Cat 6 is a waste of money. 5e will be fine.
I've done plenty of installations for 100mb networking with cat 5e, but now I want to install gigabit networking for a video editing suite. Do I need Cat6, or will Cat5e suffice? Some searching around suggests the latter, but wanted to double check. Any advice appreciated. cheers.
Cat 6 is a waste of money. 5e will be fine.
The BSF and BECTA are insisting on CAT6 for all the new builds... but the peoblem with CAT6 is that it is to thick and bulky.. and you would need double the size containment to do a room..
Plus it's very expensive... Just shows you .. what do BECTA and the BSF really know when faced with the knowledge of ICT Managers
They are idiots.
Please feel free to quote me in any argument about standards.
While it's true GigE is more fussy about it's cabling than 100BaseT. It's entirely possible to use Cat5e with no bad side effects.
It partly depends on what you intend to be doing with the suite. If you are looking at video editting the access to storage is important. If you are looking at editting direct from network based storage then Cat6 is a must. You must also remember to control routing from workstation to server, implement QoS and have network capable of handling it. Where possible the storage device / server has to be attached on the same piece of network hardware.
Cat6 as a standard is not always needed and can be more expense that warranted, but when thinking about long term solutions then it is a good idea to look at Cat6. remember that people used to think Cat3 was good enough.
For most schools then I would recommend working on locally attached storage for video editting anyway and back it up to a network attached devie on a regular basis. Because of the long upload / download times and short periods then people will be tempted to work across the network ... and without the right infrastructure it can cause series issues.
It is not as if a school is a multi-facetted news company that requires a server to hold all video/audio assetts to be shared by all users. Some of the requirements are also determined by the software used ... Final Cut Studio is different to Final Cut Express and different to iMovie ... and different to Adobe Premier Pro ... which is different to Adobe Premire elements ... and then we start on the requirements of AVID systems.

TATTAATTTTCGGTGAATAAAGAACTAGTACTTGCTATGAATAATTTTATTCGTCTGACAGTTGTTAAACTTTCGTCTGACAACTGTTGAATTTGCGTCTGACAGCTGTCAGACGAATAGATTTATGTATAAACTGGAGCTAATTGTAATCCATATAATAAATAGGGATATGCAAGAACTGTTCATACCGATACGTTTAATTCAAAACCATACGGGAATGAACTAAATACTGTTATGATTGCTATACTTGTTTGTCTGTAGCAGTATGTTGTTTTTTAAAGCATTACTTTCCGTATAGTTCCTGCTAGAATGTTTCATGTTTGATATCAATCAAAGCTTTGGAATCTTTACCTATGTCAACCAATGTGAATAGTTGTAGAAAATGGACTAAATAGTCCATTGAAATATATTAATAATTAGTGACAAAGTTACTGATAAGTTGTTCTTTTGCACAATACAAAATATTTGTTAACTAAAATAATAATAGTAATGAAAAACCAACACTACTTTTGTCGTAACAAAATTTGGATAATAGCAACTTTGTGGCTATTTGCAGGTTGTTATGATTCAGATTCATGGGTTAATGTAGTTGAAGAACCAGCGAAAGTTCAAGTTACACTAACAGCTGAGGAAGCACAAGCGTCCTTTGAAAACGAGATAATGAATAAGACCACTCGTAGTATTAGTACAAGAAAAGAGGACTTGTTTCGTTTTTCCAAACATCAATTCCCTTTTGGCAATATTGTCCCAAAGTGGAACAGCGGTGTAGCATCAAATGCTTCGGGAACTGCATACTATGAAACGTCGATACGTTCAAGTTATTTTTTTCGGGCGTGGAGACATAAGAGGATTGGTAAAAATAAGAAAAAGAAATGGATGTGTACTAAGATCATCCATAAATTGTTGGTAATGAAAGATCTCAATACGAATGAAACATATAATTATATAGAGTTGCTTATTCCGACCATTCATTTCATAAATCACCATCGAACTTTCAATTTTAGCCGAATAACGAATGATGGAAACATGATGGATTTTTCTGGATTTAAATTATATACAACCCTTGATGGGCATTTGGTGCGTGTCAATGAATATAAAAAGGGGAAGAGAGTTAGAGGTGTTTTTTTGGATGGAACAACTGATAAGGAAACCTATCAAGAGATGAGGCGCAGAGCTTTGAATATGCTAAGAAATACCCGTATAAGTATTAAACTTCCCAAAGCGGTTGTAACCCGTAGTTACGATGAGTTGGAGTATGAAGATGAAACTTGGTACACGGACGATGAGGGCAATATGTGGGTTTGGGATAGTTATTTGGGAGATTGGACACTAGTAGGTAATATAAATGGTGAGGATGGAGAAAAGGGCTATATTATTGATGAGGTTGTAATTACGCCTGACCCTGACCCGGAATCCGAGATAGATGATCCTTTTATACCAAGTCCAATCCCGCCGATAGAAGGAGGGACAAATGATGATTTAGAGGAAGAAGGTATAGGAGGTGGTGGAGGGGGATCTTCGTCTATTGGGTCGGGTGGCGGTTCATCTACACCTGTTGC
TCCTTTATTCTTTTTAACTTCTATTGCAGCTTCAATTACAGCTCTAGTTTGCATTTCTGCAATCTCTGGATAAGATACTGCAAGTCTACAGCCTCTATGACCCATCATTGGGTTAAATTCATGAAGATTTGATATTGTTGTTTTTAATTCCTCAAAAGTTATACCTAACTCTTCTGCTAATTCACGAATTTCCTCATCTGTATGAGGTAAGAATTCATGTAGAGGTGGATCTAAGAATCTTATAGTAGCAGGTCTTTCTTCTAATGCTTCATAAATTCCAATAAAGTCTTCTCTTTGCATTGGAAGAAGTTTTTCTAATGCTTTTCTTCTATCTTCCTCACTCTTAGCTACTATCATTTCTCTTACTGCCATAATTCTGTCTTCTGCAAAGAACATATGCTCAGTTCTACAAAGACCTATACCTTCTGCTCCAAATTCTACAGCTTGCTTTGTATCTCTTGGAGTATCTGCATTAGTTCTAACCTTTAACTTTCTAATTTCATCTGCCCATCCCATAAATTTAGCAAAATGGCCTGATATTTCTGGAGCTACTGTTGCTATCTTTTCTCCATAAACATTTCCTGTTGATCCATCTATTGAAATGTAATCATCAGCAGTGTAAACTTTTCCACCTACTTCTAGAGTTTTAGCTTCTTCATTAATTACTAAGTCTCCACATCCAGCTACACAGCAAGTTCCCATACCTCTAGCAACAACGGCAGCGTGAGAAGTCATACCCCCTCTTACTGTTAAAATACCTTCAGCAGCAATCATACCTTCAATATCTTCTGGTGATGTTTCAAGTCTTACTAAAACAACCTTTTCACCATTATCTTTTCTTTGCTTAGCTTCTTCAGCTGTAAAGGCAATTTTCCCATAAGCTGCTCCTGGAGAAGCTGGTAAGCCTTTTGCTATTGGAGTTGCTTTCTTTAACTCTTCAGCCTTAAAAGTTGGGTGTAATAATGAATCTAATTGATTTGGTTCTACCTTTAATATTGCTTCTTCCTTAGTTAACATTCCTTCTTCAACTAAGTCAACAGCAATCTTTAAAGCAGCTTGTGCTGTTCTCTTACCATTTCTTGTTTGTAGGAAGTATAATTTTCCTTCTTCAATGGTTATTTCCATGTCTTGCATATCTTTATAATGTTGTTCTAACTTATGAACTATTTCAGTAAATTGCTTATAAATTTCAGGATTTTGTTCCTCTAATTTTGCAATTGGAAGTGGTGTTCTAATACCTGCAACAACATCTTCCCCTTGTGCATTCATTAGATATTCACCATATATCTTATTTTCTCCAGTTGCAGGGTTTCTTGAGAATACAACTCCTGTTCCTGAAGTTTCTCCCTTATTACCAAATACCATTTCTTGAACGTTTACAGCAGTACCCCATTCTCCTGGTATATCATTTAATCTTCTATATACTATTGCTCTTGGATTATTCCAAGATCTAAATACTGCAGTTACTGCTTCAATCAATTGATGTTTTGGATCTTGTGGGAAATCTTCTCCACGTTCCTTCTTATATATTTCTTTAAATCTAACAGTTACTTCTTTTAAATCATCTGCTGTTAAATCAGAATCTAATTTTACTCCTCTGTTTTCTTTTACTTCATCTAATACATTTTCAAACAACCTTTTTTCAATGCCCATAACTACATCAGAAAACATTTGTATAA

If you are after a pro solution then get advice from someone who has a pro solution or sets them up, and try and plan for as many changes or advances as you think the school can afford. If you think that the school will start off on a basic system but will go to a pro solution then plan for it ... Cat6.
I think BECTA are correct on this one. All new installations need to look to the future, and in that case Cat 6 is the best option. It has a frequency up to 250MHz, higher performance than 5e, and much better consistency due to its having physical separators between the four pairs of cable (reducint NEXT and ELFEXT). There are Cat 6 patch cables available, and for horizontal cabling and vertical cabling between imtermediate switch rooms I don't think it's as cut and dry as "5e is better". It simply is not true.Originally Posted by Grommit
Most cabling systems last 10 or more years and that being the case (and 5/5e being a lot lot older than the ratification of 6- around 2002 I believe) category 6 is an obvious choice. Apparently 80-90% of new installations will be Cat 6. So the evidence suggests that networks want to move data faster and the older 5e- though adequate for many now- may not offer future proofing like Cat 6 presently does.
I will extend this by saying that whilst talking to specialists in the last month about this very issue (we are having a new build and so this is an issue), we settled on Category 6 without question. It's that obvious a choice.
It isn't an obvious choice when you bring in the fact that budgets at our school are tighter this year than scrooge's! The quotes I've been given for Cat5e make my bursar cringe, let alone Cat6. In the end, it means the difference between kitting out 2 rooms or kitting out 1.
Thanks all for your thoughts.
Tony, I'll likely be implementing a local NAS: on the same switch as the workstations. They will be saving directly to a local HDD then uploading to the NAS. The current application is U-Lead video studio.
I'll price up both and see how much "future proofing" will cost.
I could play devils advocate and say cat 7 sorry couldn't resist if your think cat 6 is difficult to install its a breeze compared with 7 the stuff has a foil wrap insulation which means its about as bendy as coax if not worse!
You can of course get shielded cat5 too, that has the foil wrap round it...
Lies and shenanigans. I think that the 'future' BECTA is looking at will have no room for copper cable. I believe that we'll be running fibre to the desktop by then.
Oh god! That'll be robust in an environment where kids break everything in sight!! We'd be getting through fibre patch leads by the dozen every day!Originally Posted by Geoff
With new blocks going up in lots of areas, all the new blocks will be having Cat6 installed (in our LEA anyway)
All current wiring in the other older blocks is Cat5.
If there are plans to upgrade other rooms to IT rooms in the older blocks should thay have Cat6 even though the rest of the block has Cat5?
Can you mix Cat5 and Cat6 in one buliding or does this not work?
Even thought the connectiion between the two blocks if 1gb fibre?
It's not possible to run 30 CAT6 cables down the same Containment route as CAT5..Originally Posted by Kyle
you'll have to invest in more containment
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